It's funny how quickly the ANC Youth League cries foul when someone else decides to adopt belligerence and bluster as a political weapon against them. Then again, this is the MK Military Veterans Association making a thinly-veiled threat against it. By SIPHO HLONGWANE.
The African National Congress makes a big deal about the armed struggle. In fact, it has been accused of perhaps bending and colouring history to make it appear freedom was won at the tip of a bayonet. It’s all part of the victor’s mythology, and the result is it gives high regard to the soldiers who actually bled on the battlefield. Sure, there were the political prisoners. But then you had the actual soldiers – the men and women who didn’t use words and demonstrations to fight apartheid. They used bullets. These people are the envy of many ANC members today, including a certain Youth League president. So when the Mkhonto We Sizwe Military Veterans Association makes a pronouncement about what its members fought for, the room usually goes quiet until they’ve finished speaking.
There’s also the fact that they can really bring the noise when they want to. For this lot, promising violence isn’t a completely idle threat.Over the years, the MKMVA has acted as a sort of self-appointed conscience for the ANC.
So it comes as no surprise that the ANCYL has taken exception to some rather heated comments made by the veterans, aimed its way. In a statement that has been widely reported, that came from the MKMVA in KwaZulu-Natal, the veterans said that in “the old days”, the leader of the ANCYL would have received a bullet in the head for being rude to the party leaders. “If it was still the struggle era, Julius Malema would have been killed by the firing squad for the way in which he was rude to the ANC leadership,” the MKMVA said.
This has rather shocked and hurt the youth. “The ANCYL demands an immediate apology from the MKMVA because their statements are not only a misrepresentation of reality and history, but incitement of[sic] violence against the leadership of the ANC Youth League,” wrote Captain Obvious, the new ANCYL spokesman (not really – this one came from the secretary general Sindiso Magaqa). “We also call for ANC to take immediate action on the people who incite violence in the ANC, because such will undermine the stability and peace, which the national liberation movement fought so hard to establish in South Africa,” the ANCYL said.
It isn’t the first time the ANCYL has tangled unpleasantly with the MKMVA. Last August, the same provincial branch of the association said the current crop of ANCYL leaders had joined the party because it was the fashionable thing to do. “When we joined the ANC it was [all] about the liberation movement,” the provincial secretary Nameh Mogale said.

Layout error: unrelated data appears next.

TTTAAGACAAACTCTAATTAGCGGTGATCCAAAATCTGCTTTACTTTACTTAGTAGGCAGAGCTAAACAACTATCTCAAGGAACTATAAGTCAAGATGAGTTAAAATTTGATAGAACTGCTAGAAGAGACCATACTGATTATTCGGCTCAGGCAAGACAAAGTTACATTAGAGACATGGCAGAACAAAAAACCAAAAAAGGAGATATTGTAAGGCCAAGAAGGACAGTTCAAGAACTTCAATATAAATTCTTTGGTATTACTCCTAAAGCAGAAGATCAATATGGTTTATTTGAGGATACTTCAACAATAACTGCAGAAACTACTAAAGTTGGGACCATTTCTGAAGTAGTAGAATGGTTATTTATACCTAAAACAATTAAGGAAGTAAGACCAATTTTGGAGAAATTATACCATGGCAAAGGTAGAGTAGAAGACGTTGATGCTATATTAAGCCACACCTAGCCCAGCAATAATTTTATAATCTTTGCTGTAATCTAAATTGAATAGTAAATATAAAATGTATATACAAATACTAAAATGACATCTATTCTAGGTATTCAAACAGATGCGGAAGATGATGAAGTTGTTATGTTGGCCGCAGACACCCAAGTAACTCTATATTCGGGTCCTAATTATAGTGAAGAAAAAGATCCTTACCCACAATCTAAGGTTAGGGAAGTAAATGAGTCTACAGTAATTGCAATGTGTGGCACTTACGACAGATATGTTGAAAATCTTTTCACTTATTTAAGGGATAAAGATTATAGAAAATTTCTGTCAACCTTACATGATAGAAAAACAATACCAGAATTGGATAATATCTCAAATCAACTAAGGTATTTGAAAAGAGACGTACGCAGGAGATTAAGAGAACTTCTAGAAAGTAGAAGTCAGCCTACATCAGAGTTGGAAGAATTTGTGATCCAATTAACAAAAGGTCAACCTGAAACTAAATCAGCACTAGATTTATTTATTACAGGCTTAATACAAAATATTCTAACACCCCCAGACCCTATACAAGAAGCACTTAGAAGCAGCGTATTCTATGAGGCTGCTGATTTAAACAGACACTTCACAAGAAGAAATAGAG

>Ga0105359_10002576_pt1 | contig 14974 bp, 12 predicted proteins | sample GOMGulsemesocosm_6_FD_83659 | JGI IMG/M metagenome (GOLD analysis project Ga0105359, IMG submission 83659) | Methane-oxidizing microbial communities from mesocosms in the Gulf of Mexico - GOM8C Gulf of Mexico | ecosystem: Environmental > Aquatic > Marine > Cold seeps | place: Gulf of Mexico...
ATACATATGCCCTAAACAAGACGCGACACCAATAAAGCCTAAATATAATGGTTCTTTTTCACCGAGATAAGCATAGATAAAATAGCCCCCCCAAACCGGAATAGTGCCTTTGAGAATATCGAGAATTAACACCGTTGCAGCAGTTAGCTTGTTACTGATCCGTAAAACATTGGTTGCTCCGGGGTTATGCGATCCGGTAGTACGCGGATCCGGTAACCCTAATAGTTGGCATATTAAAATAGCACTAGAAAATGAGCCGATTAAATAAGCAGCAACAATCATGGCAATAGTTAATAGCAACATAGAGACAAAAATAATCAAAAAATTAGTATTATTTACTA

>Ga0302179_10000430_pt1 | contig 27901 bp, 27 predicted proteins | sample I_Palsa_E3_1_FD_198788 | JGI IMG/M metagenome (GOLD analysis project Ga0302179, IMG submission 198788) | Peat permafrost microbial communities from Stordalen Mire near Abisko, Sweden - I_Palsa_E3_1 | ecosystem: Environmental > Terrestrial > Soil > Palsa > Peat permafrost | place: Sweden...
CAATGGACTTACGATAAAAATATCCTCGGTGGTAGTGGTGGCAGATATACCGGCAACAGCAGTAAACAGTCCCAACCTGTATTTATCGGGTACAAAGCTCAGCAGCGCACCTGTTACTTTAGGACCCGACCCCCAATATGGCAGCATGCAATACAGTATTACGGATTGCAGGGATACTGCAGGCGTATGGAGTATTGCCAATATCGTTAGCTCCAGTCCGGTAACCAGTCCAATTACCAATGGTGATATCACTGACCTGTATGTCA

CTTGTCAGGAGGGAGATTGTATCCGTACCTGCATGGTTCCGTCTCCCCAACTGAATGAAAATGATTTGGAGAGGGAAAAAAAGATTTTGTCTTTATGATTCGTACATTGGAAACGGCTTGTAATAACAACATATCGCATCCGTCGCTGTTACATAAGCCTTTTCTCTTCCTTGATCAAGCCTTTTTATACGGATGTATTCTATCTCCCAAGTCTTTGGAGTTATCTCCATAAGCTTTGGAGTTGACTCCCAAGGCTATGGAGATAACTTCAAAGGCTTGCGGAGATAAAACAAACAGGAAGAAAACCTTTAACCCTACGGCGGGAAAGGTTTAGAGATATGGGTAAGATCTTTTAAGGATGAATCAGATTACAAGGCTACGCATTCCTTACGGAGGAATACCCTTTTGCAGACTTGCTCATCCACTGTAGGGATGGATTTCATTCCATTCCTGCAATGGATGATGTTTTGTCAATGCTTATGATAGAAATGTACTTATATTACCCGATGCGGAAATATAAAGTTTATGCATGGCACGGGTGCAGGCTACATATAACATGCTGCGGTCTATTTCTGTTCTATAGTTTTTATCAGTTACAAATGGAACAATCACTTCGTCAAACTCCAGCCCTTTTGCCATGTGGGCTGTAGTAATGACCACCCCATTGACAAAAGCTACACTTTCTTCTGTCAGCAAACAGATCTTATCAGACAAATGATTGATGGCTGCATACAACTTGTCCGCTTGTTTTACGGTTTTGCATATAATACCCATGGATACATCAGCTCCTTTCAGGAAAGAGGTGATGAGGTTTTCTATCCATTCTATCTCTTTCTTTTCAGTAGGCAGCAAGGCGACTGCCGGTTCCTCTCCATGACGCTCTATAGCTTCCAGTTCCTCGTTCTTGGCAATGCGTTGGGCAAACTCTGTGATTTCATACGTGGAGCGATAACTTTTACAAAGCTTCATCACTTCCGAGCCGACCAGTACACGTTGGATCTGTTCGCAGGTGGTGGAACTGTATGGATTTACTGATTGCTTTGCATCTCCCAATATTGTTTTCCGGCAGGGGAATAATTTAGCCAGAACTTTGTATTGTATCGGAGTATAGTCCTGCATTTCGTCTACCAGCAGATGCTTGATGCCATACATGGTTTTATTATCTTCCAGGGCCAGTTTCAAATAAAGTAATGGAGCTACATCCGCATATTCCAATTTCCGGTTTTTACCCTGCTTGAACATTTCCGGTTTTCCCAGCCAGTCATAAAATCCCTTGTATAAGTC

At the beginning of 2011, the MKMVA came out swinging for President Jacob Zuma, naming the ANCYL as one of those who should stop insinuating that the Gupta family wielded an unsettling amount of control over the president.
In what may be regarded as an ironic statement, the MKMVA called for charges to be laid against the league leaders after the violence in downtown Johannesburg, following the announcement of fresh charges against Malema, Lamola, Magaqa and other league leaders.
It isn’t often that someone says something to prompt the ANCYL to yelp in fright. But it’s all political posturing really. On both sides. Think of it as one of those ridiculous moments in Spanish football when a striker is tackled, and then writhes about on the ground as if felled by an axe, with the offender standing over him, protesting his innocence in exaggerated fashion. Everybody knows that it’s melodramatic play-acting for the sake of onlookers.
But this is one of those instances when we see the extremes to which the broad ANC church has to go to get at each other. It’s a reminder that it isn’t just the ANCYL that has the language of violence in its arsenal. It’s also a tiny reminder that some not unexcitable people support President Zuma. It’s something for the league to think about.
Incidentally, Malema has now filed papers for his appeal against his expulsion. His exit from the stage is proving to be about as long as an Oscar acceptance speech, though these days he is really fighting this one alone. Magaqa has said sorry, and so has Floyd. But a careful surgical job by the disciplinary bodies within the ANC mean it is Malema who is now properly fighting for his political life. It’s just taking forever. But we’ll be there every step of the way. DM
Photo: Supporters of ANC Youth League leader Julius Malema burn a shirt bearing the face of South Africa’s President Jacob Zuma outside the party headquarters in central Johannesburg. REUTERS/Siphiwe Sibeko.
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